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Figure 3. Stalked gland reaction time (A) and movement duration (B) measured on leaves from two B. gigantea plants (Byblis-1, Byblis-2) and grouped according to the respective stimulation scenarios: pure chemical (C) and combined chemical and mechanical stimulation (C&M). The asterisks indicate the significance levels (* ≙ 0.01 ≤ p < 0.05; ** ≙ 0.001 ≤ p < 0.01; *** ≙ p < 0.001; ns ≙ not significant). The sample sizes (n) are indicated.
Figure 3. Stalked gland reaction time (A) and movement duration (B) measured on leaves from two B. gigantea plants (Byblis-1, Byblis-2) and grouped according to the respective stimulation scenarios: pure chemical (C) and combined chemical and mechanical stimulation (C&M). The asterisks indicate the significance levels (* ≙ 0.01 ≤ p < 0.05; ** ≙ 0.001 ≤ p < 0.01; *** ≙ p < 0.001; ns ≙ not significant). The sample sizes (n) are indicated.
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Figure 4. Comparative analyses of reaction time and movement duration of stalked glands triggered in warm (22 °C) and cold (12 °C) temperature regimes. The asterisks indicate the significance levels (* ≙ 0.01 ≤ p < 0.05; ** ≙ 0.001 ≤ p < 0.01; ns ≙ not significant). The sample sizes (n) are indicated.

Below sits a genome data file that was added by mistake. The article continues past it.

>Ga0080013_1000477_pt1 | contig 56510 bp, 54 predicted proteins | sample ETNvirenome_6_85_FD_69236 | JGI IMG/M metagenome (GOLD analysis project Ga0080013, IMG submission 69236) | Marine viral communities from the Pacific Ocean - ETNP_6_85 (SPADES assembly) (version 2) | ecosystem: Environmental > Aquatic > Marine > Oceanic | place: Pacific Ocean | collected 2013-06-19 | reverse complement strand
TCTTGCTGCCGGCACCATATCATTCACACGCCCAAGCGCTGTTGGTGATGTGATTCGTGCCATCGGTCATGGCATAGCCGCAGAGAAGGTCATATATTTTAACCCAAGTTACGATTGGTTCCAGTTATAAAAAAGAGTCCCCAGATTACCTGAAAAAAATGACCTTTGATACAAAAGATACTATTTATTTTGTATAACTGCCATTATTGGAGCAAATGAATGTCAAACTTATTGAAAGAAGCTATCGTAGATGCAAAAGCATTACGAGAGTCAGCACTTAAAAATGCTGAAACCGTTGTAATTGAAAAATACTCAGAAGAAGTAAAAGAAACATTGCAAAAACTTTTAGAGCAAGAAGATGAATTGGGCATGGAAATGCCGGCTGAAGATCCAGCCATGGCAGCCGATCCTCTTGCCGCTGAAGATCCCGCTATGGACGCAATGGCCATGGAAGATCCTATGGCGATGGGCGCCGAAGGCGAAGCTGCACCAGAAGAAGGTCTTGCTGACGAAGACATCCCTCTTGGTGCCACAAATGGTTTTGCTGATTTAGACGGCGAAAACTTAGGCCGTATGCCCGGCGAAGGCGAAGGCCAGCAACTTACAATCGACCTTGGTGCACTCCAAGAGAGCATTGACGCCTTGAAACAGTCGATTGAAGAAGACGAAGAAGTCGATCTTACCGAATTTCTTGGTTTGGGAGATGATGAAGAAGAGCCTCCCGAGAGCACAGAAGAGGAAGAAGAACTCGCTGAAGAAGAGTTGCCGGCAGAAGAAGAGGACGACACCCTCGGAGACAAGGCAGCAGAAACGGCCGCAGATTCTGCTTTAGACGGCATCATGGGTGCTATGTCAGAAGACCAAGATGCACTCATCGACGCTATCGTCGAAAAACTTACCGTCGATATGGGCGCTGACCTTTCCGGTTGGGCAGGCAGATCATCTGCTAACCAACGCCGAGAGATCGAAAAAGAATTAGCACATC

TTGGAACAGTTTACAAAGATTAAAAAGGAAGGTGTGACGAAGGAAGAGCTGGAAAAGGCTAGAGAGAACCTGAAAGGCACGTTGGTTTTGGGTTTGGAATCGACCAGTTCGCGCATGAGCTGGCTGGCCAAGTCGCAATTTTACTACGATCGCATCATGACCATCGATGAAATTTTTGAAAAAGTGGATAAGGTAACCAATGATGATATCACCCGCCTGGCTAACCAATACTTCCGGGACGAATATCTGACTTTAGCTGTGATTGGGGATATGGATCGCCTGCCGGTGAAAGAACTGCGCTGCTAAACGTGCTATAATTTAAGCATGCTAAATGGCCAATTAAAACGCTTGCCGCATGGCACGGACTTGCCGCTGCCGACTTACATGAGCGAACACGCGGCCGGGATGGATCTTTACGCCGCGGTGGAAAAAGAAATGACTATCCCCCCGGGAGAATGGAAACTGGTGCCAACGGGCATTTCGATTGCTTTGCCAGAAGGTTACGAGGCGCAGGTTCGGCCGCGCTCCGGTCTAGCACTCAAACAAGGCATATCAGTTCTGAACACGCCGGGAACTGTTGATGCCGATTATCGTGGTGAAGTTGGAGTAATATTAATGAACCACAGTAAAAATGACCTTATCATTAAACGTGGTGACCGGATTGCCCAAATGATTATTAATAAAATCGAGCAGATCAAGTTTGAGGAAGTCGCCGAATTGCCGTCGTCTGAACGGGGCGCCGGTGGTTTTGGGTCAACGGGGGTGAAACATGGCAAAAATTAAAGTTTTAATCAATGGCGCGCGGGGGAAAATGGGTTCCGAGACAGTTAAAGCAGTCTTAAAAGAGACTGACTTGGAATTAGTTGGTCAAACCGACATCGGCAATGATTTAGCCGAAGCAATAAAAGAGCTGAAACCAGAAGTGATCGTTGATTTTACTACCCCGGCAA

Figure 4. Comparative analyses of reaction time and movement duration of stalked glands triggered in warm (22 °C) and cold (12 °C) temperature regimes. The asterisks indicate the significance levels (* ≙ 0.01 ≤ p < 0.05; ** ≙ 0.001 ≤ p < 0.01; ns ≙ not significant). The sample sizes (n) are indicated.
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Figure 5. Kinematics of a stalked gland stimulated with a fish food flake (f). 50 min after stimulation, the stalked gland begins to move. Initially, the stalk cell (s) twists, which causes the head to rotate counterclockwise (indicated with fine white arrows). The stalk cell kinks numerous times (indicated by thick white arrows) and finally collapses. Times [min] are indicated. The images are frames from Movie S3.